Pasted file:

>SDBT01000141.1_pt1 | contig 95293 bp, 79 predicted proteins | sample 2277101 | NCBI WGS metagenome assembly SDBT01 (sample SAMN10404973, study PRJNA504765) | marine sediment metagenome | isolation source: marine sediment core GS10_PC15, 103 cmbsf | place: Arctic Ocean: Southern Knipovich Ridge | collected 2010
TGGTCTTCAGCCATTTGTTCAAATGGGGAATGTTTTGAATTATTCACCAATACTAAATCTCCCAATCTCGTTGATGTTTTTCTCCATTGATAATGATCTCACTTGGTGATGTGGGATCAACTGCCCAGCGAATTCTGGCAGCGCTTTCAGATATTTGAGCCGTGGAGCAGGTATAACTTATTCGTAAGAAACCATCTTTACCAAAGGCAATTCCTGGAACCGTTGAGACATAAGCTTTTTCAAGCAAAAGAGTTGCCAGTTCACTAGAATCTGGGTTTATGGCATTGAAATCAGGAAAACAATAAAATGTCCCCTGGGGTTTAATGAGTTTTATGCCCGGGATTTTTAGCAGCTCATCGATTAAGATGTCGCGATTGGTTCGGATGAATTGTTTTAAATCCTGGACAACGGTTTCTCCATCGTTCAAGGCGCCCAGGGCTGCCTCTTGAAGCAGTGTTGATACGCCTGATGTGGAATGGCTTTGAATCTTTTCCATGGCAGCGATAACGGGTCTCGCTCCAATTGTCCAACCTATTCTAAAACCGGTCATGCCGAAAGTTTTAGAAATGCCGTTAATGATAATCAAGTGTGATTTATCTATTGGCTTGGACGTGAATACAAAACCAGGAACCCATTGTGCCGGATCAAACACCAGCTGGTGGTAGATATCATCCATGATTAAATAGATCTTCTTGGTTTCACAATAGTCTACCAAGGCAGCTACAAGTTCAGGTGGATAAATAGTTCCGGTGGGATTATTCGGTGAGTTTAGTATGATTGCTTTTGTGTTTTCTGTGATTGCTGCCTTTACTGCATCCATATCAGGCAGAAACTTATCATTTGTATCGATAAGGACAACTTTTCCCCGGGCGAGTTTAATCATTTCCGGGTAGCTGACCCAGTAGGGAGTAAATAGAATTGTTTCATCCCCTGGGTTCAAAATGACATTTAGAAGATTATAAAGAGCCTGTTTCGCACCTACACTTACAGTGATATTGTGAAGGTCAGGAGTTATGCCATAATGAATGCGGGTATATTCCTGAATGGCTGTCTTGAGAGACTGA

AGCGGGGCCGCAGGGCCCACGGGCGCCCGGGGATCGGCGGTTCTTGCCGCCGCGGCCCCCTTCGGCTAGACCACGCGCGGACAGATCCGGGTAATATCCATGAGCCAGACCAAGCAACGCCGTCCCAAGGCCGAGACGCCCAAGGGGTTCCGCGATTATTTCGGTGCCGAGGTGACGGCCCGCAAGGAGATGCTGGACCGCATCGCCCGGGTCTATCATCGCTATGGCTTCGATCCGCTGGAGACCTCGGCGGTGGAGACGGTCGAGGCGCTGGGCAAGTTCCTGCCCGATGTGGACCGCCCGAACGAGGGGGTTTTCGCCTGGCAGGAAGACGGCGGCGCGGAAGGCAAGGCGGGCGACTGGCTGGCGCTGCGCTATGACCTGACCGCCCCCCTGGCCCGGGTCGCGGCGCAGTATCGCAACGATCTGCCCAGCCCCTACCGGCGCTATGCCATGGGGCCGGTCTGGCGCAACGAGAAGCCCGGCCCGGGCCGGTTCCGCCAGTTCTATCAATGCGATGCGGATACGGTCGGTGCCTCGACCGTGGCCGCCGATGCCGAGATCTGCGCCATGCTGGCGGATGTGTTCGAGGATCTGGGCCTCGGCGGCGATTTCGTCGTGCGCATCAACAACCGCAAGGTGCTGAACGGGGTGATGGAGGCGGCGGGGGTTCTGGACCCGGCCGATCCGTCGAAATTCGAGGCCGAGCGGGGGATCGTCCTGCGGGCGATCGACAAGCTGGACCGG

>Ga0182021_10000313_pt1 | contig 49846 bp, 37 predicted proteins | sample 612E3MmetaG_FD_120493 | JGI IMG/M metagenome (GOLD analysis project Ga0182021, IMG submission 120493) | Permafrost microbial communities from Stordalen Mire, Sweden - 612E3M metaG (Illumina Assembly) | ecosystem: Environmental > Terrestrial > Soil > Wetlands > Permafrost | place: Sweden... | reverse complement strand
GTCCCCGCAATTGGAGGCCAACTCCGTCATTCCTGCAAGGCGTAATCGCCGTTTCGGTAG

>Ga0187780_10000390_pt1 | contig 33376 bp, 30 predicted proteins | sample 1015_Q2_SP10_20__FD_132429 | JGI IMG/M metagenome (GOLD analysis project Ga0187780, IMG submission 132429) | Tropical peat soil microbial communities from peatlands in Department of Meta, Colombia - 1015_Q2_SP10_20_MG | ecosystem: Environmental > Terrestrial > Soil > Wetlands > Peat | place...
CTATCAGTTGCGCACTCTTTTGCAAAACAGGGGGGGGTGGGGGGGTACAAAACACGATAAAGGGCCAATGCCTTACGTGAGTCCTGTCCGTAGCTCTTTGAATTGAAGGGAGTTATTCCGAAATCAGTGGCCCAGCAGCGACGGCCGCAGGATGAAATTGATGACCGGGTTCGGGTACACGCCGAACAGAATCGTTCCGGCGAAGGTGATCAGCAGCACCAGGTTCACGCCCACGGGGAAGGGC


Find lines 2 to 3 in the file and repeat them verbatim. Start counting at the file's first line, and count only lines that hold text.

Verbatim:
TGGTCTTCAGCCATTTGTTCAAATGGGGAATGTTTTGAATTATTCACCAATACTAAATCTCCCAATCTCGTTGATGTTTTTCTCCATTGATAATGATCTCACTTGGTGATGTGGGATCAACTGCCCAGCGAATTCTGGCAGCGCTTTCAGATATTTGAGCCGTGGAGCAGGTATAACTTATTCGTAAGAAACCATCTTTACCAAAGGCAATTCCTGGAACCGTTGAGACATAAGCTTTTTCAAGCAAAAGAGTTGCCAGTTCACTAGAATCTGGGTTTATGGCATTGAAATCAGGAAAACAATAAAATGTCCCCTGGGGTTTAATGAGTTTTATGCCCGGGATTTTTAGCAGCTCATCGATTAAGATGTCGCGATTGGTTCGGATGAATTGTTTTAAATCCTGGACAACGGTTTCTCCATCGTTCAAGGCGCCCAGGGCTGCCTCTTGAAGCAGTGTTGATACGCCTGATGTGGAATGGCTTTGAATCTTTTCCATGGCAGCGATAACGGGTCTCGCTCCAATTGTCCAACCTATTCTAAAACCGGTCATGCCGAAAGTTTTAGAAATGCCGTTAATGATAATCAAGTGTGATTTATCTATTGGCTTGGACGTGAATACAAAACCAGGAACCCATTGTGCCGGATCAAACACCAGCTGGTGGTAGATATCATCCATGATTAAATAGATCTTCTTGGTTTCACAATAGTCTACCAAGGCAGCTACAAGTTCAGGTGGATAAATAGTTCCGGTGGGATTATTCGGTGAGTTTAGTATGATTGCTTTTGTGTTTTCTGTGATTGCTGCCTTTACTGCATCCATATCAGGCAGAAACTTATCATTTGTATCGATAAGGACAACTTTTCCCCGGGCGAGTTTAATCATTTCCGGGTAGCTGACCCAGTAGGGAGTAAATAGAATTGTTTCATCCCCTGGGTTCAAAATGACATTTAGAAGATTATAAAGAGCCTGTTTCGCACCTACACTTACAGTGATATTGTGAAGGTCAGGAGTTATGCCATAATGAATGCGGGTATATTCCTGAATGGCTGTCTTGAGAGACTGA

AGCGGGGCCGCAGGGCCCACGGGCGCCCGGGGATCGGCGGTTCTTGCCGCCGCGGCCCCCTTCGGCTAGACCACGCGCGGACAGATCCGGGTAATATCCATGAGCCAGACCAAGCAACGCCGTCCCAAGGCCGAGACGCCCAAGGGGTTCCGCGATTATTTCGGTGCCGAGGTGACGGCCCGCAAGGAGATGCTGGACCGCATCGCCCGGGTCTATCATCGCTATGGCTTCGATCCGCTGGAGACCTCGGCGGTGGAGACGGTCGAGGCGCTGGGCAAGTTCCTGCCCGATGTGGACCGCCCGAACGAGGGGGTTTTCGCCTGGCAGGAAGACGGCGGCGCGGAAGGCAAGGCGGGCGACTGGCTGGCGCTGCGCTATGACCTGACCGCCCCCCTGGCCCGGGTCGCGGCGCAGTATCGCAACGATCTGCCCAGCCCCTACCGGCGCTATGCCATGGGGCCGGTCTGGCGCAACGAGAAGCCCGGCCCGGGCCGGTTCCGCCAGTTCTATCAATGCGATGCGGATACGGTCGGTGCCTCGACCGTGGCCGCCGATGCCGAGATCTGCGCCATGCTGGCGGATGTGTTCGAGGATCTGGGCCTCGGCGGCGATTTCGTCGTGCGCATCAACAACCGCAAGGTGCTGAACGGGGTGATGGAGGCGGCGGGGGTTCTGGACCCGGCCGATCCGTCGAAATTCGAGGCCGAGCGGGGGATCGTCCTGCGGGCGATCGACAAGCTGGACCGG